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Autumn 2017 Courses

Autumn 2017 MEDREN Courses


MEDREN 2513, “Medieval Russia”


Description: From insignificant beginnings, Moscow became the center of an empire that, by the end of the 17th c., was the largest country in the world—and still is. We will discuss the emergence of Moscow as a city, state, culture, and world power, and forces that drove its remarkable expansion: desire to preserve and regain the heritage of the conquered Kievan state; imperatives of Eastern Orthodox spirituality; struggles against external enemies such as the Tartars (Mongols); belief in an anointed,autocratic ruler; and ideology of the Third Rome, which reconceived of Moscow as a New Jerusalem. These “national myths” continue to influence Russian culture to this very day.
Prereq: Not open to students with credit for Medieval 213. GE culture and ideas and diversity global studies course.

Class: 34137

Time: Wed/Fri 12:45PM - 2:05PM

Room: University Hall 043

Instructor: Daniel Collins (Slavic and East European Languages and Cultures)

Required Texts: TBD


MEDREN 2514, "Golden Age of Islamic Civilization"

Description: What do we mean by “The Golden Age of Islamic Civilization”? How did it start, when and why did it end, and who participated in it? What does Baghdad have to do with it? What do algebra and algorithm, alcove and alchemy have in common? How foreign will we be in the world of 1001 Nights? And what does this all have to do with our contemporary civilization? Come share the world of medieval Islamic civilization, in both its courtly and popular dimensions, and get a glimpse of part of our human heritage.
Prereq: Not open to students with credit for Medieval 214. GE culture and ideas and diversity global studies course.

Class: 25586

Time: Wed/Fri 9:35AM - 10:55AM

Room: Bolz Hall 316

Instructor: Hadi Jorati (Near Eastern Languages and Cultures)

Required Texts: None


MEDREN 2610, “Science and Technology in Medieval and Renaissance Culture”

Description: The history of science in the medieval and early modern world, including medicine, alchemy, optics, map-making, city-planning, and technology through images, texts, and material culture. GE cultures and ideas course

Class: 33897

Time: Tues/Thurs 9:35AM - 10:55AM

Room: 140 W. 19th Ave., Room 136

Instructor: Sarah Neville (English)

Required Texts: Available through the Carmen/Canvas Site


MEDREN 5611, "History of the Book Studies"

Description: This course will be devoted to thinking about books and other printed artifacts from the hand press period (c. 1450-1830) as material objects.  You’ll learn how books are made, perhaps try your hand at setting type and printing, and think about what we can learn about cultural history if we adopt a book’s eye view and follow its movements, rather than those of the people supposedly in charge of it. We’ll regularly explore the holdings of our rare book library—with lots of hands-on examination—and otherwise try to make this course a very tactile (and even olfactory) experience. We judge books by their covers all the time; here’s a chance to learn how to do it with more authority.

Course requirements include regular posing of questions for us to consider in our discussions, active participation in those discussions and in a midterm scavenger hunt, a willingness to be “game” as we explore a wide range of material (not all of which you’ll be able to read—at least in the conventional sense), and a contribution to a collective exhibition at the end of the course.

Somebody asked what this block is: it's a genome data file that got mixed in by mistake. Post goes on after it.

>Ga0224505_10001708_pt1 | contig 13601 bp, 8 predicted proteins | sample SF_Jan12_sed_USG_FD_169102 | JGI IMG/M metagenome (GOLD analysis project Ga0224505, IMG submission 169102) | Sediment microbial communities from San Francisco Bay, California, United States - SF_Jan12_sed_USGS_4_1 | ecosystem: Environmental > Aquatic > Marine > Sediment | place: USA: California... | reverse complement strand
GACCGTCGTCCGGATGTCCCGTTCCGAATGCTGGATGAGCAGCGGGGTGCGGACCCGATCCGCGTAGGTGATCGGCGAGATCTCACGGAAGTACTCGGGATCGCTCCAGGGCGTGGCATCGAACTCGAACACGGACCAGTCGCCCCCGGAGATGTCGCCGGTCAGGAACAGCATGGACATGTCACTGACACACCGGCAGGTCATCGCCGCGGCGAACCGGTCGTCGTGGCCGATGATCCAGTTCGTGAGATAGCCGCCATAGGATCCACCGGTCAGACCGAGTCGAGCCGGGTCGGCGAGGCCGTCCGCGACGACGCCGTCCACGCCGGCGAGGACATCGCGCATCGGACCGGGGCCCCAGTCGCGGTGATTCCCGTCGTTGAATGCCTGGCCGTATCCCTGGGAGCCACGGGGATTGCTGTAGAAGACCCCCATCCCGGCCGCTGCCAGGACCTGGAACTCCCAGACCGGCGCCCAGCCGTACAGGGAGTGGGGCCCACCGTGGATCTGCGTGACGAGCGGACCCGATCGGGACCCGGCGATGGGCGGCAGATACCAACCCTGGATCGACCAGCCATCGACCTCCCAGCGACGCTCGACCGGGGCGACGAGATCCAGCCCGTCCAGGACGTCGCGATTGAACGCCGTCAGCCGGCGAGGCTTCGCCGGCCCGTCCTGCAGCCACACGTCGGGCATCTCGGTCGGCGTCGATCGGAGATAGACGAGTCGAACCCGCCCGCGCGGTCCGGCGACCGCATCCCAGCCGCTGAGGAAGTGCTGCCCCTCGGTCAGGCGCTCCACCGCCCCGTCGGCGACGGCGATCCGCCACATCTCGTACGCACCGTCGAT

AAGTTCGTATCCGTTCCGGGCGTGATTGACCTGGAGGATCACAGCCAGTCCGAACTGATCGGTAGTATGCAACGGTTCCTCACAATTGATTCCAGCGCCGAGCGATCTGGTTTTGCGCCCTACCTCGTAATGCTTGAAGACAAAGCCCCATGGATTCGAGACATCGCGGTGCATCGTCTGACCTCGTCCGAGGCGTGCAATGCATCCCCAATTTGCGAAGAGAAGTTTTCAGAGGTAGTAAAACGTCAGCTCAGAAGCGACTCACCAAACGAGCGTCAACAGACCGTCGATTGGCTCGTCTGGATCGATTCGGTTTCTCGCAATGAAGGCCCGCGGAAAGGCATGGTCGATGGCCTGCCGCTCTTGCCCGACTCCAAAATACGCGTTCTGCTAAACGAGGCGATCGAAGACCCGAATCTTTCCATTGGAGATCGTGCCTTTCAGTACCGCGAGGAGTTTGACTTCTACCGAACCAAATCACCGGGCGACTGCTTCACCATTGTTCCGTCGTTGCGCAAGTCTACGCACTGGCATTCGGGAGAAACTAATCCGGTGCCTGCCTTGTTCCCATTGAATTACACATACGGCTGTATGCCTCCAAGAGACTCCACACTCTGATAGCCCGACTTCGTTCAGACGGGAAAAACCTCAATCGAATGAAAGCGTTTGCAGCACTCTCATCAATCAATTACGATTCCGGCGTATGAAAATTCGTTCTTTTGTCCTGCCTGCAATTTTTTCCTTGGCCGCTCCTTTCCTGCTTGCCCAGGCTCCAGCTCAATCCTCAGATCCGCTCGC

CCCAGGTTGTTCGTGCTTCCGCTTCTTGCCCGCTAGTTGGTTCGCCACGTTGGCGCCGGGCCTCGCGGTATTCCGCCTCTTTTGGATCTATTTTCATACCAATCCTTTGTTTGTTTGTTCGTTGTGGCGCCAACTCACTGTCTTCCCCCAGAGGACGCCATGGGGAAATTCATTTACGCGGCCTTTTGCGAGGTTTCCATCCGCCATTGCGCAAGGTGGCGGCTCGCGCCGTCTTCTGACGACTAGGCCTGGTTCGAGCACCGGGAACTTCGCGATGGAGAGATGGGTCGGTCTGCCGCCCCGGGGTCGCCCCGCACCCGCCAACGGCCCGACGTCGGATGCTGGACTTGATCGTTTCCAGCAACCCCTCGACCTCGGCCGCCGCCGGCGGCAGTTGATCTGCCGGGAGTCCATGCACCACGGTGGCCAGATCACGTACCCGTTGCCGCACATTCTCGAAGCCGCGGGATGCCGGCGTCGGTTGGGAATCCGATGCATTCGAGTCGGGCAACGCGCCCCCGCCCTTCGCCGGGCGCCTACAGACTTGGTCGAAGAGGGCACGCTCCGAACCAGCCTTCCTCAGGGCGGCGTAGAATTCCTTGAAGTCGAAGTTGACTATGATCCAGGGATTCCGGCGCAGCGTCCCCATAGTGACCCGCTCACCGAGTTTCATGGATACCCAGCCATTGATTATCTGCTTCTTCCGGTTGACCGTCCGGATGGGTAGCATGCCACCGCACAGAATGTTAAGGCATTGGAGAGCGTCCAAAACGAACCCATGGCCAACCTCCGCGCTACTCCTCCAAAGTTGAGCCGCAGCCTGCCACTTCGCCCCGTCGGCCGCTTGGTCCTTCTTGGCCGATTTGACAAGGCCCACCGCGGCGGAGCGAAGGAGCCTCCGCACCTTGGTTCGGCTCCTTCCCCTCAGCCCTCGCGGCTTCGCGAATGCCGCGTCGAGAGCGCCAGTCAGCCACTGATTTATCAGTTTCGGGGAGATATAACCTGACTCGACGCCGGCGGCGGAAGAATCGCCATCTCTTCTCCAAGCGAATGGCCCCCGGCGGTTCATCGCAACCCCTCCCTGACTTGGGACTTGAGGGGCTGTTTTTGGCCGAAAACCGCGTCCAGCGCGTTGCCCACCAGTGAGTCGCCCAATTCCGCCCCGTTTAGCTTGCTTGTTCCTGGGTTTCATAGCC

Prereq: Jr, Sr, or Grad standing, or permission of instructor. Not open to students with credit for Medieval 611.

Class: 33911 (UG), 33912 (G)

Time: Tues/Thurs 2:20PM - 3:40PM

Room: Journalism 291

Instructor: David Brewer (English)

Required Texts: Available through the Carmen/Canvas Site


MEDREN 7899, "Medieval and Renaissance Colloquia"

Description: This course consists of 1 credit hour per semester for attending CMRS lectures, faculty colloquia and subsequent discussions or preceding "open forum" events. This will amount to: 4 1-hour+ CMRS lectures by visiting professors and at least 1 internal lecture, plus subsequent (or preceding) discussion sessions (total = approx. 3 hours per event); at least one lunch with visiting faculty member (2 hours); active involvement with MRGSA and its activities; and meetings with the Center director (one hour once per term). With permission of the Director other professional activities (e.g. attendance at appropriate conferences, on or off campus; other relevant lectures hosted by OSU units if CMRS colloquia are not scheduled) may be substituted.

Prereq: Grad standing. Repeatable to a maximum of 3 cr hrs. This course is graded S/U.

Class: 17009*

Time: Fri 4:00PM - 6:00PM

Room: 070/090 18th Ave. Library

Instructor: TBD


MEDREN 4193, 8193 – Individual Studies

Description: Students may register for individual directed study under this number for work not normally offered in courses.
Prerequisite: Permission of instructor. Repeatable to a maximum of 9 cr hrs or 3 completions. This course is graded S/U.

Class: TBD

For more information about the Center’s Graduate Interdisciplinary Specialization and Graduate Certificate programs, please visit this page.

*Enrollment open to graduate students, undergraduate students only with permission from the Center and the Graduate School. Attendance based upon lecture series schedule; see the CMRS Events webpage for more information.

CMRS Affiliated Courses - Autumn 2017